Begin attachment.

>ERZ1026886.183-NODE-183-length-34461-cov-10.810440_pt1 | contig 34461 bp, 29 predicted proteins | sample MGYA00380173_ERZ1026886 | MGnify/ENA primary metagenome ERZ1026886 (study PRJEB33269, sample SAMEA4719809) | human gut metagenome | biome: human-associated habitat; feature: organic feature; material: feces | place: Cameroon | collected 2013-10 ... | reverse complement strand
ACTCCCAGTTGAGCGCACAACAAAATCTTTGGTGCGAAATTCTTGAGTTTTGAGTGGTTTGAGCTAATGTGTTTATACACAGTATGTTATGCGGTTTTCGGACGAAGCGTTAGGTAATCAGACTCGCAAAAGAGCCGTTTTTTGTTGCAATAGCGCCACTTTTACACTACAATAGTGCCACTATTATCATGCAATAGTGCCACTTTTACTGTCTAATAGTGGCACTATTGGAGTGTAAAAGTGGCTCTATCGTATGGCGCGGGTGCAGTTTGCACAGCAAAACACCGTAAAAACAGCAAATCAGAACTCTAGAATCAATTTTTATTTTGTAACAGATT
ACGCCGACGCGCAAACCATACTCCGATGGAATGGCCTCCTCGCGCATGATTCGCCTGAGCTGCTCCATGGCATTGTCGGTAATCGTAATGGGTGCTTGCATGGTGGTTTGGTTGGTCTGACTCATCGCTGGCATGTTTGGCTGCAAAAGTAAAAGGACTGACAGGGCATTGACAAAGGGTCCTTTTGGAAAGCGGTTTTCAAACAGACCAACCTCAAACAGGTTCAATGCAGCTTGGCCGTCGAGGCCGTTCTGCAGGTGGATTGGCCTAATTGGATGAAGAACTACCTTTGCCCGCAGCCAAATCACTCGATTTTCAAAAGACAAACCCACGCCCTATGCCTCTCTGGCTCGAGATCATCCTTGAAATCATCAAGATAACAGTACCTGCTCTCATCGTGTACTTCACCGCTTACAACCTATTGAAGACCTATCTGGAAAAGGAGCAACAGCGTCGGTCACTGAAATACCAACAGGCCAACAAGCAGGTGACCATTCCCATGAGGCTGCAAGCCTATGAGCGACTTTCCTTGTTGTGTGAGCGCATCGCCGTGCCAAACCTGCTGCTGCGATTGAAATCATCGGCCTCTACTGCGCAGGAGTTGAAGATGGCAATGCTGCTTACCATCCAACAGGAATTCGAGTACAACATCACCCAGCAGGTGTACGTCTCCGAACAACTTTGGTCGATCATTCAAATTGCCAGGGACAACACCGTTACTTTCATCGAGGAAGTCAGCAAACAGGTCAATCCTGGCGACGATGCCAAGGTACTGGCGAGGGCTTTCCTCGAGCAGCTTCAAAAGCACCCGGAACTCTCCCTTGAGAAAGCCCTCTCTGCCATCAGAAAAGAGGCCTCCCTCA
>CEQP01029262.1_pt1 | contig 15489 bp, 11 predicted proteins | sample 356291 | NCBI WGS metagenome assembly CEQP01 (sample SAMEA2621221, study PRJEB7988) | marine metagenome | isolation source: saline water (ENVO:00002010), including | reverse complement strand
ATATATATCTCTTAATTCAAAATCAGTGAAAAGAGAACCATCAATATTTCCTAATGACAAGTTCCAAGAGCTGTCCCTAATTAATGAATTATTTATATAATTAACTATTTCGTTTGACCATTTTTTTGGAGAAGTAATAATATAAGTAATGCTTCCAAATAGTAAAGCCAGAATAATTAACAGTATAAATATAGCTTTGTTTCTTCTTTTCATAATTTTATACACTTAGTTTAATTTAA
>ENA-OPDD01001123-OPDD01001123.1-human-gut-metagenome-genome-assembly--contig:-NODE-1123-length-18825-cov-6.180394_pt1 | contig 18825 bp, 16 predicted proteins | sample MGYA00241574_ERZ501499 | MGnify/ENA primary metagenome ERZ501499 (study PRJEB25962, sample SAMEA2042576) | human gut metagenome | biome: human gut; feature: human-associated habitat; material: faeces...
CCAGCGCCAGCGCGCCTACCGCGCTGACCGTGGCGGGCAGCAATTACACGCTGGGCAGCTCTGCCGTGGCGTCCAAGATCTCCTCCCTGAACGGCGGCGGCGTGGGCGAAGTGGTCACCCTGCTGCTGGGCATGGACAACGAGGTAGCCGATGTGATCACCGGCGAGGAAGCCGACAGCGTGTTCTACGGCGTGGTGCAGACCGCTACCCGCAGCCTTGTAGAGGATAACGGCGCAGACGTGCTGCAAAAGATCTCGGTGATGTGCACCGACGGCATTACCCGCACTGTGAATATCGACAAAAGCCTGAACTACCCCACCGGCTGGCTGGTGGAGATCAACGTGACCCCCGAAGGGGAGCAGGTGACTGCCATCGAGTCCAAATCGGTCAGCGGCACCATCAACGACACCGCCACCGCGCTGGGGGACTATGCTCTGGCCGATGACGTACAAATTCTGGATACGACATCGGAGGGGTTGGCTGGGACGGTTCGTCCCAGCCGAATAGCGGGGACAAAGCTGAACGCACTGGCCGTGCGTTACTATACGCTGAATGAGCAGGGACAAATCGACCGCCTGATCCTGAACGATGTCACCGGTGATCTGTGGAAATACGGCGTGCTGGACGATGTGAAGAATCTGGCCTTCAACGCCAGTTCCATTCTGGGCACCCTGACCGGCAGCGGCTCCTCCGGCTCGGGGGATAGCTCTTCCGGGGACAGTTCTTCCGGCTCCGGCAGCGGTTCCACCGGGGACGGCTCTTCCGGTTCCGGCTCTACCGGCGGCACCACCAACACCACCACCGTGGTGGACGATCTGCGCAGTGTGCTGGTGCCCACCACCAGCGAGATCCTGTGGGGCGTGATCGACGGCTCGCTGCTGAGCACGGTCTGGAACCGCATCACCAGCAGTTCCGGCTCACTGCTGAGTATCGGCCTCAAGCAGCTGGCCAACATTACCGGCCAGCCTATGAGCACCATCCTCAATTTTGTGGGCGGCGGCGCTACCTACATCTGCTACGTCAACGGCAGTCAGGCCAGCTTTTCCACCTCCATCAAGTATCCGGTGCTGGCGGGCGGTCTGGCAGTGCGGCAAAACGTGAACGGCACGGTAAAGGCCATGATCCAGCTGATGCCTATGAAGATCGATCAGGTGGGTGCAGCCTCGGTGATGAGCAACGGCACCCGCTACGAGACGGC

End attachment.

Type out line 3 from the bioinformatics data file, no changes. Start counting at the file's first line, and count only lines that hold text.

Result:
ACGCCGACGCGCAAACCATACTCCGATGGAATGGCCTCCTCGCGCATGATTCGCCTGAGCTGCTCCATGGCATTGTCGGTAATCGTAATGGGTGCTTGCATGGTGGTTTGGTTGGTCTGACTCATCGCTGGCATGTTTGGCTGCAAAAGTAAAAGGACTGACAGGGCATTGACAAAGGGTCCTTTTGGAAAGCGGTTTTCAAACAGACCAACCTCAAACAGGTTCAATGCAGCTTGGCCGTCGAGGCCGTTCTGCAGGTGGATTGGCCTAATTGGATGAAGAACTACCTTTGCCCGCAGCCAAATCACTCGATTTTCAAAAGACAAACCCACGCCCTATGCCTCTCTGGCTCGAGATCATCCTTGAAATCATCAAGATAACAGTACCTGCTCTCATCGTGTACTTCACCGCTTACAACCTATTGAAGACCTATCTGGAAAAGGAGCAACAGCGTCGGTCACTGAAATACCAACAGGCCAACAAGCAGGTGACCATTCCCATGAGGCTGCAAGCCTATGAGCGACTTTCCTTGTTGTGTGAGCGCATCGCCGTGCCAAACCTGCTGCTGCGATTGAAATCATCGGCCTCTACTGCGCAGGAGTTGAAGATGGCAATGCTGCTTACCATCCAACAGGAATTCGAGTACAACATCACCCAGCAGGTGTACGTCTCCGAACAACTTTGGTCGATCATTCAAATTGCCAGGGACAACACCGTTACTTTCATCGAGGAAGTCAGCAAACAGGTCAATCCTGGCGACGATGCCAAGGTACTGGCGAGGGCTTTCCTCGAGCAGCTTCAAAAGCACCCGGAACTCTCCCTTGAGAAAGCCCTCTCTGCCATCAGAAAAGAGGCCTCCCTCA